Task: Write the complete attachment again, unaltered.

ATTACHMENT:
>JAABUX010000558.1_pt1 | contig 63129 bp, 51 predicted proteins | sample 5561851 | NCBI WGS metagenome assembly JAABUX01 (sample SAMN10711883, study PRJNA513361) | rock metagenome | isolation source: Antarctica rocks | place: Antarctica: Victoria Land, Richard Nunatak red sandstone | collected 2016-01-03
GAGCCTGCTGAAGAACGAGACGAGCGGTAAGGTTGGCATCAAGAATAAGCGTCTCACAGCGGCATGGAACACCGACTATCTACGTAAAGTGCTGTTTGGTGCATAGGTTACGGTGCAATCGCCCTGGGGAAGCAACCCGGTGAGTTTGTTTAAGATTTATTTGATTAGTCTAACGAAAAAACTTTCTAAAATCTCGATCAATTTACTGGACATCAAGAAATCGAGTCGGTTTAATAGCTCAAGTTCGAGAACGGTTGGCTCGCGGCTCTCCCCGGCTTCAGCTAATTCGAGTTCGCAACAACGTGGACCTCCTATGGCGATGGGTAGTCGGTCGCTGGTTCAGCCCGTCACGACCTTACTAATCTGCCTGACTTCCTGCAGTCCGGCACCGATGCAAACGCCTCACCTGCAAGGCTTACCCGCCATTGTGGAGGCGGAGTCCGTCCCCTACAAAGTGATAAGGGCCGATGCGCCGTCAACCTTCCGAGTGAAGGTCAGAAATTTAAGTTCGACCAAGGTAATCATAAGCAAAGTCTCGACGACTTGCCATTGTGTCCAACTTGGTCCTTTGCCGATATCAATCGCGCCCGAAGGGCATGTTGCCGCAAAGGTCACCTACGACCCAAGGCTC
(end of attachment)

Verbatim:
>JAABUX010000558.1_pt1 | contig 63129 bp, 51 predicted proteins | sample 5561851 | NCBI WGS metagenome assembly JAABUX01 (sample SAMN10711883, study PRJNA513361) | rock metagenome | isolation source: Antarctica rocks | place: Antarctica: Victoria Land, Richard Nunatak red sandstone | collected 2016-01-03
GAGCCTGCTGAAGAACGAGACGAGCGGTAAGGTTGGCATCAAGAATAAGCGTCTCACAGCGGCATGGAACACCGACTATCTACGTAAAGTGCTGTTTGGTGCATAGGTTACGGTGCAATCGCCCTGGGGAAGCAACCCGGTGAGTTTGTTTAAGATTTATTTGATTAGTCTAACGAAAAAACTTTCTAAAATCTCGATCAATTTACTGGACATCAAGAAATCGAGTCGGTTTAATAGCTCAAGTTCGAGAACGGTTGGCTCGCGGCTCTCCCCGGCTTCAGCTAATTCGAGTTCGCAACAACGTGGACCTCCTATGGCGATGGGTAGTCGGTCGCTGGTTCAGCCCGTCACGACCTTACTAATCTGCCTGACTTCCTGCAGTCCGGCACCGATGCAAACGCCTCACCTGCAAGGCTTACCCGCCATTGTGGAGGCGGAGTCCGTCCCCTACAAAGTGATAAGGGCCGATGCGCCGTCAACCTTCCGAGTGAAGGTCAGAAATTTAAGTTCGACCAAGGTAATCATAAGCAAAGTCTCGACGACTTGCCATTGTGTCCAACTTGGTCCTTTGCCGATATCAATCGCGCCCGAAGGGCATGTTGCCGCAAAGGTCACCTACGACCCAAGGCTC